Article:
The success of Kenney’s preservation initiatives will largely hinge on how quickly his administration and City Council can work — and how they can find the funding to do it. At the news conference, officials said the timelines for some initiatives are still being worked out, including the idea to create an “index” of potentially historic properties that would be automatically flagged for review when a demolition permit is requested.
“Everyone knows the property in their neighborhood that they think is threatened,” said Dominique Hawkins, a preservation architect and vice chair of the task force. “So what the intent will be is to assemble this list of properties that merit historic preservation on their face.”
Squilla said the city chose to focus on priorities that “we thought we could get through quickly and easily and less controversially than others that may give us some hiccups and get people against the idea.”
“The last thing we want to do is get an uproar of opposition,” Squilla said. “And so we thought if we could get some of these early wins in, we could build some momentum to then go after the tougher ones.” He added that some of the priorities are “still not going to be easy.”
The task force’s report highlights many challenges, from disconnected city agencies to a lack of staffing to outdated databases. According to the report’s summary, historic resource information is kept in paper files or in a limited electronic database, meaning there is “no current digital inventory management system to collect, track, and maintain historic resource data.”
That scattered record-keeping has been problematic amid the city’s heightened development boom, which has been exacerbated by both Philadelphia’s resurgence and a 10-year tax abatement on new properties and building improvements. Some observers hoped the city would address the possibility of a tax-abatement program geared toward historic preservation. However, the report does not recommend changing the current abatement.
Still, Kenney’s plan does include historic preservation incentives for developers, which Squilla will introduce to City Council. In addition to introducing zoning bonus legislation, he plans to introduce a bill that would reduce parking requirements for historic buildings that are redeveloped and preserved. Another bill would increase the ability for developers to redevelop properties “by right” — meaning under their current zoning designation — if they are “special purpose” historic buildings such as churches and schools.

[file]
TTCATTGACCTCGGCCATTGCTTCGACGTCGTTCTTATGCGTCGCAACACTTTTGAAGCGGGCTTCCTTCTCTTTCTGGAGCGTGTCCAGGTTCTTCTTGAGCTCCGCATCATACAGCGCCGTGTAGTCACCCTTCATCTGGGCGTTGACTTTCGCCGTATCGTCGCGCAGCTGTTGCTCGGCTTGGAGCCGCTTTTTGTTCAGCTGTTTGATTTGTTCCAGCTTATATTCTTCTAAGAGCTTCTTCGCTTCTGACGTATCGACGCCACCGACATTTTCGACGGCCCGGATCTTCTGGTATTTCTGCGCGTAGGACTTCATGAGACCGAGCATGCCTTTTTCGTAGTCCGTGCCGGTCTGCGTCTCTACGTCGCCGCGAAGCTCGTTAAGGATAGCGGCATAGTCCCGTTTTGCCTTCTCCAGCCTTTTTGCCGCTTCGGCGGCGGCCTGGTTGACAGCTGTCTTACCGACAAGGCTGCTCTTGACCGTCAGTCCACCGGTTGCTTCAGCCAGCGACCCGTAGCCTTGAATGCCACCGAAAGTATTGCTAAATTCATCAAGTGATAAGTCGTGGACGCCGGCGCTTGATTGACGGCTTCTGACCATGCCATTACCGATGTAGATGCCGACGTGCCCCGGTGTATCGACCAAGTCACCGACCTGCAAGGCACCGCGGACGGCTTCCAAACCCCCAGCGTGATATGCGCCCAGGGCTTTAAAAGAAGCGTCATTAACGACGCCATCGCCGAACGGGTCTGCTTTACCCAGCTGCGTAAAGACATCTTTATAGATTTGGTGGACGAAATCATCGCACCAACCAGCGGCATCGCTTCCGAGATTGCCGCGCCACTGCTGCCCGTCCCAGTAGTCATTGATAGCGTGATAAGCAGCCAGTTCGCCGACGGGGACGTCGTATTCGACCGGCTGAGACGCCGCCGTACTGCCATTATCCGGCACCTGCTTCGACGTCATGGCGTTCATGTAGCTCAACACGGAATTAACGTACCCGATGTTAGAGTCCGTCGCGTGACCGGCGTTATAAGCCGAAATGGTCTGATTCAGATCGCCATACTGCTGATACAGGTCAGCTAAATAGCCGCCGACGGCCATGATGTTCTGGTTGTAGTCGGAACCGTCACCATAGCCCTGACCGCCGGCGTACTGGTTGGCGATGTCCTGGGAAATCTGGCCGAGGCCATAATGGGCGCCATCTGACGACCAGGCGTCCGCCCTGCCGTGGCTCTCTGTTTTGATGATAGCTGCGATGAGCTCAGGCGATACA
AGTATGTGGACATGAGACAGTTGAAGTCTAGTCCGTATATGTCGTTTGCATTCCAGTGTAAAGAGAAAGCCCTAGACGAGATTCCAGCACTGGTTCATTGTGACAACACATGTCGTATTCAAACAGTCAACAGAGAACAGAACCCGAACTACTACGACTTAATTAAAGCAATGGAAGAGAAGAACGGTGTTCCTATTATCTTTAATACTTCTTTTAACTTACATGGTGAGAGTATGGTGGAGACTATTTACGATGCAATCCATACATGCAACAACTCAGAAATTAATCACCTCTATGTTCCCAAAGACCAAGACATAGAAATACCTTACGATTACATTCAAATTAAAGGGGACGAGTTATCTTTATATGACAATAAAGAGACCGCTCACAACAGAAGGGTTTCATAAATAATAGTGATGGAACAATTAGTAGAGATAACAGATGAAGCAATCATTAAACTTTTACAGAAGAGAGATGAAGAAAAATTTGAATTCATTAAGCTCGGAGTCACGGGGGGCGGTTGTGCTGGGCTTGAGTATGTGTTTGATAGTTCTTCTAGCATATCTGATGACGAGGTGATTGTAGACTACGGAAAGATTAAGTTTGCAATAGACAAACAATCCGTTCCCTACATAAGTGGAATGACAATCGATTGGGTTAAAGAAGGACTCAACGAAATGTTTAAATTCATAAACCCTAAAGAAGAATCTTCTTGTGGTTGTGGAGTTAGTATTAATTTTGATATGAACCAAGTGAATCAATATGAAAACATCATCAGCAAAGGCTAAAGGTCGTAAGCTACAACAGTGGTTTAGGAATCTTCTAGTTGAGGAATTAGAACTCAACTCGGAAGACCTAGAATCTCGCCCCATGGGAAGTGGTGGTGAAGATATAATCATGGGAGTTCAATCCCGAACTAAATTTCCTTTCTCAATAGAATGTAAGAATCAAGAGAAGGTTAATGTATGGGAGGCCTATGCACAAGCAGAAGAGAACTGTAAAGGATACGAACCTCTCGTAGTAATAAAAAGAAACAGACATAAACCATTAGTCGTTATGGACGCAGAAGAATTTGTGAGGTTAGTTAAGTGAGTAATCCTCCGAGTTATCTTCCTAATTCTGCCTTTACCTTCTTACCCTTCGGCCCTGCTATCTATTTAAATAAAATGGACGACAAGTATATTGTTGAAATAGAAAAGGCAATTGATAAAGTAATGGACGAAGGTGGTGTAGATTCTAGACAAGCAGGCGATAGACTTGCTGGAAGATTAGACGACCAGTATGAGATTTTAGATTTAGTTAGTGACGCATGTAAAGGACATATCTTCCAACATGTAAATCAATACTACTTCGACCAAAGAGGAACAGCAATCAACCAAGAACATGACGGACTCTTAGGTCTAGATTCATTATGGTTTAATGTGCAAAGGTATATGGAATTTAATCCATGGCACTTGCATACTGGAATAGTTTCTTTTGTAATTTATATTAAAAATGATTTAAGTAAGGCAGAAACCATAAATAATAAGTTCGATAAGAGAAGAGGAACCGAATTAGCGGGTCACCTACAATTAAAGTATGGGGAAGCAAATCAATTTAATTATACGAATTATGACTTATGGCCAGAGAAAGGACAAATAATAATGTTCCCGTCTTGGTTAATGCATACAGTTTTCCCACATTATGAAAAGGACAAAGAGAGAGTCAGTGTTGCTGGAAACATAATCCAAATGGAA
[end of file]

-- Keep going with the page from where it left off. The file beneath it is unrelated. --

According to the task force’s report, this would help with the redevelopment of properties including churches and theaters, which tend to be more difficult to adapt.
In addition, Squilla, who represents the city’s First District, which includes Old City, plans to introduce a bill that would create two new types of historic districts for neighborhoods. The report recommended that one district would be more flexible than current historic districts, with a less rigorous demolition review process. This, according to Paul Steinke, executive director of the Preservation Alliance for Greater Philadelphia, could assist "middle neighborhoods,” which may want to see properties preserved, including their own homes, without having stricter regulations attached.
The task force’s report does address incentives for individual property owners, too, though many were not discussed at the Thursday news conference. The report, for example, recommends implementing a property assessment formula that recognizes the impact of historic preservation.
“Historic designation places restrictions on a property, and the presence or absence of a restriction is a property characteristic in the same way the presence or absence of a garage is a property characteristic,” the report stated.
Kenney’s priorities also include better honoring the city’s archaeological artifacts and improving the predictability and transparency in the historic designation process. To do that, officials said, the city hopes to post clearer guidelines so that residents can better understand what is required to nominate a property.